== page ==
Think & Build


How to build a custom (and “designable”) control in Swift

Around two years ago I wrote a tutorial to show how to build custom controls in iOS.
That tutorial was really appreciated by the dev community, so I’ve decided to update it to Swift and to add the designable/inspectable properties support to design the control directly through Interface Builder.

Before letting you dive into the tutorials let’s have a sneak peek of the final result:

Let’s go!

Whether you design your super custom user interfaces yourself, or a designer does the job for you, UIKit standard controls won’t likely be enough for your needs.

For example, what if you want to build a control to help the user select an Angle value between 0 and 360?
A solution would be to create a circular slider and let the user drag the knob to select the angle value. This is something you’ve probably already seen in many other interfaces but nothing similar is available in UIKit.

That’s why this is the perfect example we can use to set aside UIKit and build something special.

Subclassing UIControl

The UIControl class is subclass of UIView and it is the parent of every UIKit control (such as UIButton, UISlider, UISwitch and so on).
The main role of UIControl instances is to create a logic to dispatch actions to their targets, mainly (like 90% of the times) using a specific user interface which draws the control depending on its state (i.e. Highlighted, Selected, Disabled…).

With UIControl we manage three important tasks:
• Drawing the user interface
• Tracking user’s interaction
• Managing the Target-Action pattern

In the Circular Slider we’re going to build we define a User Interface (the circular slider itself) the user can interact with (he moves the knob). User’s decisions are then converted into actions for the control’s target (The control converts the knob frame origin in a value from 0 to 360 and it applies the target/action pattern).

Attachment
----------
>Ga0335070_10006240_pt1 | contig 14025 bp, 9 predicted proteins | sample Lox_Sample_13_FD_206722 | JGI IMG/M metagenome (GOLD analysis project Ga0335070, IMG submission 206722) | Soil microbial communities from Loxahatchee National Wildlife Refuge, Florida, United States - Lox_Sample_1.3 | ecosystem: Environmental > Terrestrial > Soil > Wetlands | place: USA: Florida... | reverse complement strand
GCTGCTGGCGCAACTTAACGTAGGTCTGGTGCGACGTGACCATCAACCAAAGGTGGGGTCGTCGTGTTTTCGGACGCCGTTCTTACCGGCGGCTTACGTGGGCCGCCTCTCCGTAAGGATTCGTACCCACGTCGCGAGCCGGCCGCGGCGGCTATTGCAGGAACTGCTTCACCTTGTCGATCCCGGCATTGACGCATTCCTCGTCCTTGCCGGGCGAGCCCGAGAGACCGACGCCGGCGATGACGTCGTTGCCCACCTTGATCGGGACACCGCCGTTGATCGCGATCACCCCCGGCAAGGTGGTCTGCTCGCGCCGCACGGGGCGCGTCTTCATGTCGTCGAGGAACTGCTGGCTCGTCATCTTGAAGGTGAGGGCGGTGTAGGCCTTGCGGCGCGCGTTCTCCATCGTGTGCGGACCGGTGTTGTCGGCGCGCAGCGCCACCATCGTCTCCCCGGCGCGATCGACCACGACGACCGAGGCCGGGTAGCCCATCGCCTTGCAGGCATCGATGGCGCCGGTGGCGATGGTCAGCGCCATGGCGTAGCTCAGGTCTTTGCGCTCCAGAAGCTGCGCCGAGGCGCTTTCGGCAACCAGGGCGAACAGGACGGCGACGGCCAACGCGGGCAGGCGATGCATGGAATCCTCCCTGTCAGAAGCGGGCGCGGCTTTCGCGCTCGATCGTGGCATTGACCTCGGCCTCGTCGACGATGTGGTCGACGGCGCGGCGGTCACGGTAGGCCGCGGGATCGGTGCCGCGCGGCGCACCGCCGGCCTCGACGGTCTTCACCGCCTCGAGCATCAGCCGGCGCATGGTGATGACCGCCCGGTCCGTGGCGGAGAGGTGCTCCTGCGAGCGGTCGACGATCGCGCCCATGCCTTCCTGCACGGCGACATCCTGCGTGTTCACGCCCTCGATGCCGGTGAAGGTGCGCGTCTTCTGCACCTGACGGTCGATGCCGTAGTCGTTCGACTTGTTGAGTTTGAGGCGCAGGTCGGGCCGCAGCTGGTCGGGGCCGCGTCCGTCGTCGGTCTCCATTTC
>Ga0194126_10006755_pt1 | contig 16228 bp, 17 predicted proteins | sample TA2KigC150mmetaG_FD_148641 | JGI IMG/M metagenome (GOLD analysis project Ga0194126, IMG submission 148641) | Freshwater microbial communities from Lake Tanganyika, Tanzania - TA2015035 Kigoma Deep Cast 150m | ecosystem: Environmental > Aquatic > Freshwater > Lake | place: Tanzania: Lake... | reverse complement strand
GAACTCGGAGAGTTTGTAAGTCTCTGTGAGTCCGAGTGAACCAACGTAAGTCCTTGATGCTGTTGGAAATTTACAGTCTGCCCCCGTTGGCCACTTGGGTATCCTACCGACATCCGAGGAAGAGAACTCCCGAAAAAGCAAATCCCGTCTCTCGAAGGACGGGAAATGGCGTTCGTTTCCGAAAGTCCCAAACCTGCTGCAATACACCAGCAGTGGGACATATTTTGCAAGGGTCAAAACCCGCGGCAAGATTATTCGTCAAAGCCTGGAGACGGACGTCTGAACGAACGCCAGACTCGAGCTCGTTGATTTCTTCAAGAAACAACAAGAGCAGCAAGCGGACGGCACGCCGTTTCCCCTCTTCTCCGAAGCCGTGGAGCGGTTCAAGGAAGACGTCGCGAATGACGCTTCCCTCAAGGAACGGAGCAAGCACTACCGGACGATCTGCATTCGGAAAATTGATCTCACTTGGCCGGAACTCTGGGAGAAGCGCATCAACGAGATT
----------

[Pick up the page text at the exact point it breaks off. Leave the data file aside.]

We are ready to open XCode. I suggest you to download the full project at the end of this article and follow this tutorial reading my code.

We will go through the three steps that I have listed previously.
These steps are completely modular, it means that if you are not interested in the way I drew the component, you can just skip to steps 2 and 3.

Open the file BWCircluarSlider.swift to follow the next sections.

1) Drawing the user Interface

I love Core Graphics and I want to create something that you can customise further in your experiments. The only part that I want to draw with UIKit is the textfield which presents the slider value.

Warning: some Core Graphics knowledge is needed, but you should be able to read the code anyway, I will explain as much as I can along the way.

Let’s analyse the different parts of the control to have a better view of how it’s drawn.

First, a black circle which defines the slider background.

The active area filled with a gradient from blue to violet.

The handle which is dragged by the user to choose the value .

And last, a TextField to indicate the selected angle. In the next version it will also receive values from the keyboard.

To draw the interface we mainly use the drawRect function, where the first action is to get the current graphic context.

let ctx = UIGraphicsGetCurrentContext()

Drawing the Background

The background is defined by a 360° Arc. This can be simply drawn adding the right path to the context CGContextAddArc and adding a stroke to it.

This is the code used to achieve this simple task:

        //Build the circle
        CGContextAddArc(ctx, CGFloat(self.frame.size.width / 2.0), CGFloat(self.frame.size.height / 2.0), radius, 0, CGFloat(M_PI * 2), 0)

        // Set fill/stroke color
        UIColor(red: 0.0, green: 0.0, blue: 0.0, alpha: 1.0).set()
        // Set line info
        CGContextSetLineWidth(ctx, 72)
        CGContextSetLineCap(ctx, kCGLineCapButt)
        Draw it!
        CGContextDrawPath(ctx, kCGPathStroke)

The function CGContextArc takes the coordinates for the center of the Arc and the radius (a private int variable). Then it needs the start and the end angle expressed in Radians (you can find a list of Math helpers at the top of the file BWCircularSlider.swift) and the last parameter is the drawing direction, 0 means counterclockwise.
The other rows are just settings, like colour and line-width. And finally we draw the path using the function CGContextDrawPath.

Drawing the active area

This part is a little tricky. We draw a linear gradient masked by an image. Let’s see how it works.

The mask image works as a hole through which we can see only a portion of the original gradient rectangle.